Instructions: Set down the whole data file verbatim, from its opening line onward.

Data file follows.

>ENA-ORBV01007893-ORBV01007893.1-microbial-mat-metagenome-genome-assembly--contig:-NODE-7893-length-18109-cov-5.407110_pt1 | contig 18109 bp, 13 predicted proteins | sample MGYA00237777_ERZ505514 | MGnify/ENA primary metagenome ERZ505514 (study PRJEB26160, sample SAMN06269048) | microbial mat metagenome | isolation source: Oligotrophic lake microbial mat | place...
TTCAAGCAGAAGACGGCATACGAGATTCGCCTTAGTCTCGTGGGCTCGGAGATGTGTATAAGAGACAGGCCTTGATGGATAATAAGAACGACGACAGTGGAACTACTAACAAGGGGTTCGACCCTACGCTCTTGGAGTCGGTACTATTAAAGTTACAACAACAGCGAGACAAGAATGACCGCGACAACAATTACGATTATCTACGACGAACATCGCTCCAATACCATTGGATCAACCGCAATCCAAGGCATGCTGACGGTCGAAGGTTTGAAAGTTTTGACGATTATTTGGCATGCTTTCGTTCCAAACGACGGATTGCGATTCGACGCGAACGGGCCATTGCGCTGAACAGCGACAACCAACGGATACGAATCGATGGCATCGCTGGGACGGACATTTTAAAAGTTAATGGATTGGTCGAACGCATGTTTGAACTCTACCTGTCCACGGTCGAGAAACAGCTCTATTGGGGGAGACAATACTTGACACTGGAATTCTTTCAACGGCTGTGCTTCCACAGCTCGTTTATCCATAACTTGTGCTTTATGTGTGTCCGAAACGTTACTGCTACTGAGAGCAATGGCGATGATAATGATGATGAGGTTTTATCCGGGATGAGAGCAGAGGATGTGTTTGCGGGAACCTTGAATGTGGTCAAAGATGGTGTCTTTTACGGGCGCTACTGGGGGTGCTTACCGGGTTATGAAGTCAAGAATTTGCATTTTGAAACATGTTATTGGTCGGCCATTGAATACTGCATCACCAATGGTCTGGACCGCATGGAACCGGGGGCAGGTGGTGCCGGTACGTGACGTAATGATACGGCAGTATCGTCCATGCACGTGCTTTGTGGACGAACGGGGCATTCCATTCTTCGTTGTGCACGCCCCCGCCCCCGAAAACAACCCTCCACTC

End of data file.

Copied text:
>ENA-ORBV01007893-ORBV01007893.1-microbial-mat-metagenome-genome-assembly--contig:-NODE-7893-length-18109-cov-5.407110_pt1 | contig 18109 bp, 13 predicted proteins | sample MGYA00237777_ERZ505514 | MGnify/ENA primary metagenome ERZ505514 (study PRJEB26160, sample SAMN06269048) | microbial mat metagenome | isolation source: Oligotrophic lake microbial mat | place...
TTCAAGCAGAAGACGGCATACGAGATTCGCCTTAGTCTCGTGGGCTCGGAGATGTGTATAAGAGACAGGCCTTGATGGATAATAAGAACGACGACAGTGGAACTACTAACAAGGGGTTCGACCCTACGCTCTTGGAGTCGGTACTATTAAAGTTACAACAACAGCGAGACAAGAATGACCGCGACAACAATTACGATTATCTACGACGAACATCGCTCCAATACCATTGGATCAACCGCAATCCAAGGCATGCTGACGGTCGAAGGTTTGAAAGTTTTGACGATTATTTGGCATGCTTTCGTTCCAAACGACGGATTGCGATTCGACGCGAACGGGCCATTGCGCTGAACAGCGACAACCAACGGATACGAATCGATGGCATCGCTGGGACGGACATTTTAAAAGTTAATGGATTGGTCGAACGCATGTTTGAACTCTACCTGTCCACGGTCGAGAAACAGCTCTATTGGGGGAGACAATACTTGACACTGGAATTCTTTCAACGGCTGTGCTTCCACAGCTCGTTTATCCATAACTTGTGCTTTATGTGTGTCCGAAACGTTACTGCTACTGAGAGCAATGGCGATGATAATGATGATGAGGTTTTATCCGGGATGAGAGCAGAGGATGTGTTTGCGGGAACCTTGAATGTGGTCAAAGATGGTGTCTTTTACGGGCGCTACTGGGGGTGCTTACCGGGTTATGAAGTCAAGAATTTGCATTTTGAAACATGTTATTGGTCGGCCATTGAATACTGCATCACCAATGGTCTGGACCGCATGGAACCGGGGGCAGGTGGTGCCGGTACGTGACGTAATGATACGGCAGTATCGTCCATGCACGTGCTTTGTGGACGAACGGGGCATTCCATTCTTCGTTGTGCACGCCCCCGCCCCCGAAAACAACCCTCCACTC